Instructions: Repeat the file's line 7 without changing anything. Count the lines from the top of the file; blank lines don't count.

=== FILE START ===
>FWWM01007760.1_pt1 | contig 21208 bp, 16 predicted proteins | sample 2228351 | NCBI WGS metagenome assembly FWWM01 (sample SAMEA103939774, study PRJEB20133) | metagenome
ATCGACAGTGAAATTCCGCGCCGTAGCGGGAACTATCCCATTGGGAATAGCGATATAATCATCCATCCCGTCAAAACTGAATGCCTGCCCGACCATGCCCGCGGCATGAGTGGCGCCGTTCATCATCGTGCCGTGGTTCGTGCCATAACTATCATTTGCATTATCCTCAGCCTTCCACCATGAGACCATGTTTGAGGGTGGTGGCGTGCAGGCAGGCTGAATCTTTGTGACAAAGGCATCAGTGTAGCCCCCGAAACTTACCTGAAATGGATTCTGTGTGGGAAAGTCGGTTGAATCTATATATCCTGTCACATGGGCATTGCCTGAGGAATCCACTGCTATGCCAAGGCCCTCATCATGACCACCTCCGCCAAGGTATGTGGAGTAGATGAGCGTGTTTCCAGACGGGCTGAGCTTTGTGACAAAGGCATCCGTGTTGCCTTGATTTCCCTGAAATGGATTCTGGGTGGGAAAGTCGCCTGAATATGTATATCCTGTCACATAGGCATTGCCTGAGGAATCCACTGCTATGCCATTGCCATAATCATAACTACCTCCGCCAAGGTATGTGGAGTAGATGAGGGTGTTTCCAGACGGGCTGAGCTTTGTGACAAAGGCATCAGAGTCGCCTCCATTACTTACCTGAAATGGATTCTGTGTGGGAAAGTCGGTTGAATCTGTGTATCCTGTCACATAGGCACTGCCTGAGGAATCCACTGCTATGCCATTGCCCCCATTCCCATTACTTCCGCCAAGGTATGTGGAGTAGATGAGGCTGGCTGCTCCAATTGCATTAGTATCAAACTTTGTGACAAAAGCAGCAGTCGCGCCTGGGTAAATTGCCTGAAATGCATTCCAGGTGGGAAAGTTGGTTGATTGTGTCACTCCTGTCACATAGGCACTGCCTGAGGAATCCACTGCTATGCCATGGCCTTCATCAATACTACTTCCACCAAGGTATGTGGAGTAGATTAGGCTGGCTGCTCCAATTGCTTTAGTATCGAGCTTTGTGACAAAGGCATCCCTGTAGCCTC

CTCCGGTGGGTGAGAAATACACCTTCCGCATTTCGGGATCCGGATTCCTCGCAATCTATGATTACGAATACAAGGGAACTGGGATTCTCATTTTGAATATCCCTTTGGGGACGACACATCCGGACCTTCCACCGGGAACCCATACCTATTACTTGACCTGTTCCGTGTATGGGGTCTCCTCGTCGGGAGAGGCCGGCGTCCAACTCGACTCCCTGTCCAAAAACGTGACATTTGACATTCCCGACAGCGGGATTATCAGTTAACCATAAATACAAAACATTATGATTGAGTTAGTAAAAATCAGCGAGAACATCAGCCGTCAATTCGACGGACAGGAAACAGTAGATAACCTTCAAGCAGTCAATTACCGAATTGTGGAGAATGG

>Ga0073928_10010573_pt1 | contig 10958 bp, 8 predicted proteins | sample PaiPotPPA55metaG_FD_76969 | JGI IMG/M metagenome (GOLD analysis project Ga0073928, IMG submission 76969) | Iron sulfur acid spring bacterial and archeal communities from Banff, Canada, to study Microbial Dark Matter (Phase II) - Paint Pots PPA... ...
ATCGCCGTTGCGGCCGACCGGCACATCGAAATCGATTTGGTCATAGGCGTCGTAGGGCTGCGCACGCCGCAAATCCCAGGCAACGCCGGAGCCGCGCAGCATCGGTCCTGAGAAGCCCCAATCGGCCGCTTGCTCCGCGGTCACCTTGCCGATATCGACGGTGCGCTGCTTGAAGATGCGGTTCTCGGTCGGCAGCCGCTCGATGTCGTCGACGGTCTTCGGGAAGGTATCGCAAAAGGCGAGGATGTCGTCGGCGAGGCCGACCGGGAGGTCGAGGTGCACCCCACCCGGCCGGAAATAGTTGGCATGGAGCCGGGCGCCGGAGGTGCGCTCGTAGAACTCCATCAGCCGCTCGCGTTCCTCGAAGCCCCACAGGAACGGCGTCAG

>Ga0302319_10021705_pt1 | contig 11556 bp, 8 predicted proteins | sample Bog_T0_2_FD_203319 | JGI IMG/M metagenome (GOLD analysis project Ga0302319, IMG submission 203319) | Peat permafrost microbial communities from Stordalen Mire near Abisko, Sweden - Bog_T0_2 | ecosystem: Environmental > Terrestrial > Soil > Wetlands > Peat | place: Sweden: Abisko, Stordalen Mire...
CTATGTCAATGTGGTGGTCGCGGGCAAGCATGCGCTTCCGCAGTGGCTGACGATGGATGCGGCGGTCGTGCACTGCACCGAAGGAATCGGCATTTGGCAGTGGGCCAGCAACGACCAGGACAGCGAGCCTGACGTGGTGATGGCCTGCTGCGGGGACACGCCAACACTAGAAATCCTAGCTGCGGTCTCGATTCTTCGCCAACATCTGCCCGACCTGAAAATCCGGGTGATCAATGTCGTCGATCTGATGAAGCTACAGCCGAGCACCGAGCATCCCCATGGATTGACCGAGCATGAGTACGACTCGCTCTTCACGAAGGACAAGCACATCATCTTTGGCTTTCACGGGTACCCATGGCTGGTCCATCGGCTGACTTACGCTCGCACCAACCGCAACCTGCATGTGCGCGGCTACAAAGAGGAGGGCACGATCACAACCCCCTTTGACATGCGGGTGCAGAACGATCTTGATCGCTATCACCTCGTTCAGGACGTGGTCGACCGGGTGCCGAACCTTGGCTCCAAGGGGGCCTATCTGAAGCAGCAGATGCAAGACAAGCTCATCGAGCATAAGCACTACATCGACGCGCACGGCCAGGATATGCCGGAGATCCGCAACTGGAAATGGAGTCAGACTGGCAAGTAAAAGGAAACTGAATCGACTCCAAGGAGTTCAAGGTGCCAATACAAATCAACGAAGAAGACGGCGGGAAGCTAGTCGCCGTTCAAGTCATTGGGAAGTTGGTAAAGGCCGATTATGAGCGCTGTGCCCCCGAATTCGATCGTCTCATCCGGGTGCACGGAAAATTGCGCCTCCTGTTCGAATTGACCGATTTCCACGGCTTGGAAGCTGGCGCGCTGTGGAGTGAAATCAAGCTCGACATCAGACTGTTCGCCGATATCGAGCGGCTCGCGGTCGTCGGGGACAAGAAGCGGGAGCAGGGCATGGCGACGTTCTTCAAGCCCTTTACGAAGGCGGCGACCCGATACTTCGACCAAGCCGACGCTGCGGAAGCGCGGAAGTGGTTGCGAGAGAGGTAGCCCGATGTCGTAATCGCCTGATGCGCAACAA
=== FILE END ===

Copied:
CTATGTCAATGTGGTGGTCGCGGGCAAGCATGCGCTTCCGCAGTGGCTGACGATGGATGCGGCGGTCGTGCACTGCACCGAAGGAATCGGCATTTGGCAGTGGGCCAGCAACGACCAGGACAGCGAGCCTGACGTGGTGATGGCCTGCTGCGGGGACACGCCAACACTAGAAATCCTAGCTGCGGTCTCGATTCTTCGCCAACATCTGCCCGACCTGAAAATCCGGGTGATCAATGTCGTCGATCTGATGAAGCTACAGCCGAGCACCGAGCATCCCCATGGATTGACCGAGCATGAGTACGACTCGCTCTTCACGAAGGACAAGCACATCATCTTTGGCTTTCACGGGTACCCATGGCTGGTCCATCGGCTGACTTACGCTCGCACCAACCGCAACCTGCATGTGCGCGGCTACAAAGAGGAGGGCACGATCACAACCCCCTTTGACATGCGGGTGCAGAACGATCTTGATCGCTATCACCTCGTTCAGGACGTGGTCGACCGGGTGCCGAACCTTGGCTCCAAGGGGGCCTATCTGAAGCAGCAGATGCAAGACAAGCTCATCGAGCATAAGCACTACATCGACGCGCACGGCCAGGATATGCCGGAGATCCGCAACTGGAAATGGAGTCAGACTGGCAAGTAAAAGGAAACTGAATCGACTCCAAGGAGTTCAAGGTGCCAATACAAATCAACGAAGAAGACGGCGGGAAGCTAGTCGCCGTTCAAGTCATTGGGAAGTTGGTAAAGGCCGATTATGAGCGCTGTGCCCCCGAATTCGATCGTCTCATCCGGGTGCACGGAAAATTGCGCCTCCTGTTCGAATTGACCGATTTCCACGGCTTGGAAGCTGGCGCGCTGTGGAGTGAAATCAAGCTCGACATCAGACTGTTCGCCGATATCGAGCGGCTCGCGGTCGTCGGGGACAAGAAGCGGGAGCAGGGCATGGCGACGTTCTTCAAGCCCTTTACGAAGGCGGCGACCCGATACTTCGACCAAGCCGACGCTGCGGAAGCGCGGAAGTGGTTGCGAGAGAGGTAGCCCGATGTCGTAATCGCCTGATGCGCAACAA